Ballet fantastique in three acts and seven scenes with a prologue and epilogue
Music by Cesare Pugni
Libretto by Mavrikii Rappaport and Marius Petipa
Décor by Andrei Roller, Heinrich Wagner and Albert Bredov
Costumes by Adolph Charlemagne
24th December [O.S. 12th December] 1863
Imperial Bolshoi Kamenny Theatre, Saint Petersburg
Original 1863 Cast
The bored Mountain Spirit Livan is seeking a new victim for his own malicious enjoyment. Using his magical powers, he spies on the lovers’ tryst between the Marionite Mirana and the Druze Esmar. Enchanted by Mirana’s beauty, Livan resolves to prevent their marriage and to take the girl for himself. Mirana and Esmar are forced to go through a series of trials contrived by the evil Spirit – a Druze attack on Mirana’s village, a fire, abduction and escape from the ruler Beshir’s harem. After reaching a campsite of her surviving kinsfolk, Mirana perishes shielding Esmar with her own body. The Mountain Spirit seizes the girl’s body and turns it into a diamond crag. Only by his will is she able to resume human form, but she rejects the Spirit’s advances. Mirana is saved from the reprisals of demons by the good spirit of the Marionites, who transports her to an enchanted rose garden after turning her into a white dove.
The Beauty of Lebanon, or The Mountain Spirit was the second grand ballet created and staged by Petipa. After the success of The Pharaoh’s Daughter, Petipa was commissioned by the Directorate of the Imperial Theatre to stage a new big ballet, which Petipa would choreograph especially for his wife, Maria Surovshchikova-Petipa. The new work was originally planned for the spring of 1863, but the première was postponed when Mme. Petipa injured her leg and then came down with a bad cold. By the time she had recovered, it was now vacation time and the time for her performances abroad, so the new ballet’s première was postponed until the winter.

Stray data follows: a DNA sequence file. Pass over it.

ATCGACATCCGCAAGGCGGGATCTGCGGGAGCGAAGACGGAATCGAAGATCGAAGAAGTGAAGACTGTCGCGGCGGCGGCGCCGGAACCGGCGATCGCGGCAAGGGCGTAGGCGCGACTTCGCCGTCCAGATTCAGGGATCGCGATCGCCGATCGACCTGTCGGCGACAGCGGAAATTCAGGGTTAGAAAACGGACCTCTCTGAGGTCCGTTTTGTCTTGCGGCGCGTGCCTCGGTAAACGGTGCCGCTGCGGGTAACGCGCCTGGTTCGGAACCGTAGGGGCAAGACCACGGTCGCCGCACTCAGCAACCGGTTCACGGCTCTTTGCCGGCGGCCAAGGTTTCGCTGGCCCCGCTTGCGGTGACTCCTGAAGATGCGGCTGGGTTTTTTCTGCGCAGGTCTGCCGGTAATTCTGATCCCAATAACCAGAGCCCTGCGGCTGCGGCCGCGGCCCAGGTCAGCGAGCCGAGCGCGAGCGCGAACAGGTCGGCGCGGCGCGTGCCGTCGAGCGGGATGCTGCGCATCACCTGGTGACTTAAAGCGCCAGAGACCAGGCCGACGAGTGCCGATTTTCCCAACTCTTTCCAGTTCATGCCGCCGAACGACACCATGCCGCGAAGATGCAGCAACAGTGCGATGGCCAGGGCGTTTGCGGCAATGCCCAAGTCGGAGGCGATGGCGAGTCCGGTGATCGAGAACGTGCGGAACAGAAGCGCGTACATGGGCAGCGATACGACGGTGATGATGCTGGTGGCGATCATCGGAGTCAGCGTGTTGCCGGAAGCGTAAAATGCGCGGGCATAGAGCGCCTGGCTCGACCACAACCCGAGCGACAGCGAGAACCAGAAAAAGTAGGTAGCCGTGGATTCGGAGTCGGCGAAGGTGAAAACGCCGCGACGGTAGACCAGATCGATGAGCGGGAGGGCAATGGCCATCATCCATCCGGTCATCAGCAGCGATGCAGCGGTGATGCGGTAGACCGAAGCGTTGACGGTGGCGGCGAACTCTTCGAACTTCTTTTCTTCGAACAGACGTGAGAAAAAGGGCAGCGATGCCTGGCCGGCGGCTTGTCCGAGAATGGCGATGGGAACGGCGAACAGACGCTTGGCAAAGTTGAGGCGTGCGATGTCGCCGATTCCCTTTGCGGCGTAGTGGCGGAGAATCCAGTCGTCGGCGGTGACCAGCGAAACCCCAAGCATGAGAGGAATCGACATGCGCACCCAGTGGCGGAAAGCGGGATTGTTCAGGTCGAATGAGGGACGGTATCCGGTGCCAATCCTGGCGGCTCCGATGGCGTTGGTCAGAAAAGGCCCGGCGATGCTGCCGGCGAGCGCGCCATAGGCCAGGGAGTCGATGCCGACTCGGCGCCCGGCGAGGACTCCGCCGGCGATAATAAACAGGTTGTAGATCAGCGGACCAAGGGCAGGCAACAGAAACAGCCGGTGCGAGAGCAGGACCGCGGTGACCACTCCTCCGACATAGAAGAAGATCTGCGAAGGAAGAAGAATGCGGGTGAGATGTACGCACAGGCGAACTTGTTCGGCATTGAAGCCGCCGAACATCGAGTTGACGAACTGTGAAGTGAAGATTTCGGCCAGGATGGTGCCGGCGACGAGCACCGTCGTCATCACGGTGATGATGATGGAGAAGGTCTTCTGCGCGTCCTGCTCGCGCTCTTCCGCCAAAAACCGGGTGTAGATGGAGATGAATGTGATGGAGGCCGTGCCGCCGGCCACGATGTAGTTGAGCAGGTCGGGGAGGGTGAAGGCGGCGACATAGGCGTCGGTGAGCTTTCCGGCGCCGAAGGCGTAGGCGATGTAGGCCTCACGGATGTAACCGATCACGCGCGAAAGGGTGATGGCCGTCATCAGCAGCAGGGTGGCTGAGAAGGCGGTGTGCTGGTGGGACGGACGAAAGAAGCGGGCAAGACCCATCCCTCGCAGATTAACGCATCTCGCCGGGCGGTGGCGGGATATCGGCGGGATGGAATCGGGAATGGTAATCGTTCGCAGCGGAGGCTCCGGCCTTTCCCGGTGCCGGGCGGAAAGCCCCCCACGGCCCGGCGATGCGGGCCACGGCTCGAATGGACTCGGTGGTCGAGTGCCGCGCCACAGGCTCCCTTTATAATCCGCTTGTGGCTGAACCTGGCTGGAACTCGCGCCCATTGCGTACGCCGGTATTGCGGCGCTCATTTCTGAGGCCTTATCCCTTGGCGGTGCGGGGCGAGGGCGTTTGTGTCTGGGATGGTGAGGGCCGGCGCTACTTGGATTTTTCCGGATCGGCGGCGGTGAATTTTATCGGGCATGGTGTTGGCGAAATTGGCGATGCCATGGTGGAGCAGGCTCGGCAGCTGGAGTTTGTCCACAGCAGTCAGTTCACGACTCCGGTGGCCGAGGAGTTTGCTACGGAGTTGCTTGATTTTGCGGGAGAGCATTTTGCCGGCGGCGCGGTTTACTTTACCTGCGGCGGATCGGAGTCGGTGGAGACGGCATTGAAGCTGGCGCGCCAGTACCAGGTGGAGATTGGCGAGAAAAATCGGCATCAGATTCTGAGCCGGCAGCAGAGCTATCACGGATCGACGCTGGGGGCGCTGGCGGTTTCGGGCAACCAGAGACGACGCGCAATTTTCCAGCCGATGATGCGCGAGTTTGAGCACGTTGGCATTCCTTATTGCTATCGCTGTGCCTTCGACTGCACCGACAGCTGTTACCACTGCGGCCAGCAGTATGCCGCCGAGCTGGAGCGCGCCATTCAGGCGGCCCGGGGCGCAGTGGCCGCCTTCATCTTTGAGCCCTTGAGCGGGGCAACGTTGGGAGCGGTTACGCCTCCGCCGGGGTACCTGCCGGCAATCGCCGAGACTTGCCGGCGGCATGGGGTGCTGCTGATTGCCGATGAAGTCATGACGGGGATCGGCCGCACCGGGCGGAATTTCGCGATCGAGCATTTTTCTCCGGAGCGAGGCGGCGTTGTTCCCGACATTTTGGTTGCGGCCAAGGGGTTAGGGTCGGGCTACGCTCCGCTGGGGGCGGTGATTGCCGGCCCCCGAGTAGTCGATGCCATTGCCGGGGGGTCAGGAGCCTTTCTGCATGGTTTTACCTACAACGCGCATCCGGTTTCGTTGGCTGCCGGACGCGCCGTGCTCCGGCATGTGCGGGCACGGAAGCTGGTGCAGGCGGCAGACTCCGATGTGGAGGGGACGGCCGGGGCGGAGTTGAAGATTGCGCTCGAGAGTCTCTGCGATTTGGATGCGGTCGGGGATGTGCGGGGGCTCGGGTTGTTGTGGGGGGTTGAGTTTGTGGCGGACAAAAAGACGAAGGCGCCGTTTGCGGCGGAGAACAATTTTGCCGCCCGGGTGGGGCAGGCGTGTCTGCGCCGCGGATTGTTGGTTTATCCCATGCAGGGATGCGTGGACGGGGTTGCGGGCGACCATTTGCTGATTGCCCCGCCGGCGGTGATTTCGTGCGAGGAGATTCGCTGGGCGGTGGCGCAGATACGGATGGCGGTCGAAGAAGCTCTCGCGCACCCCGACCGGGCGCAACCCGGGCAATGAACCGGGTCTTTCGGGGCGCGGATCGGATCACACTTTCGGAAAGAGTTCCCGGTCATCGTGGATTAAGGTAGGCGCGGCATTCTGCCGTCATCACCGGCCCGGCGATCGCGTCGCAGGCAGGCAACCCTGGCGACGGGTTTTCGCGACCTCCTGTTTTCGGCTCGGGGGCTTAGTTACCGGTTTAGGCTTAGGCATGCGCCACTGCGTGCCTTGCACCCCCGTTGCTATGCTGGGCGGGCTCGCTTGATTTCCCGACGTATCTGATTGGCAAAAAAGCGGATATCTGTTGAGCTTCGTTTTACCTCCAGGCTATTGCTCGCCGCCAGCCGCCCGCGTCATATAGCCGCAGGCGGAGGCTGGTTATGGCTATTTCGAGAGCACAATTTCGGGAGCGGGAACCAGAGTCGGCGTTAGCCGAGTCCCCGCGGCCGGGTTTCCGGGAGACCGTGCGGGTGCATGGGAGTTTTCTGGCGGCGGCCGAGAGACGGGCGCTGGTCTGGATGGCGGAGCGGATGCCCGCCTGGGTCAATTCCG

The new work that Petipa produced was The Beauty of Lebanon, or The Mountain Spirit, a grand ballet fantastique that took place in the mountain range of Mount Lebanon during the 1860 Mount Lebanon civil war between the Christian Maronites and the Muslim Druze. Petipa collaborated with one of his wife’s most fervent supporters, the critic Mavrikii Rappaport on the ballet’s libretto and another possible influence for the libretto was research of mineralogy, for it drew upon the knowledge of another Petipa supporter, Nikolai Poksharov, professor of mineralogy at the Institute of Mining. This is especially apparent in the final act, which took place in Livan’s cave and contained a divertissement of minerals – diamond, alexandrite, iron, cinnabar, gold and silver. The main focus of the story was Mirana, a Maronite; according to the published libretto, “she combines Christian modesty with Eastern passion and moves under the green branches of the countryside as lightly as a gazelle, without creasing the grass underfoot”. In a love story that echoes Romeo and Juliet, Mirana and Esmar, a Druze, are in love, but obstacles stand in their way, the first and most obvious being the religious conflict. The second is that Mirana has two other admirers – Beshir, the Druze leader and Livan, the evil Mountain Spirit. Petipa, of course, followed the typical Romantic Ballet tradition of reality meeting the supernatural, but he also took an extra step in combining Christian images with fairy tale elements. For example, the moment when Livan turns Mirana’s lifeless body into a diamond crag and then gnomes appear as his servants was possibly a reference to the Snow White fairy tale. The ballet ends with Mirana’s salvation by the patron saint of the Maronites, who carries her off to an enchanted rose garden filled with birds of paradise. In the final apotheosis, Mirana, transformed into a white dove, is seen flying through the sky towards the guardian spirit of the land, while below them, Esmar and the Maronites claim victory over the Druze.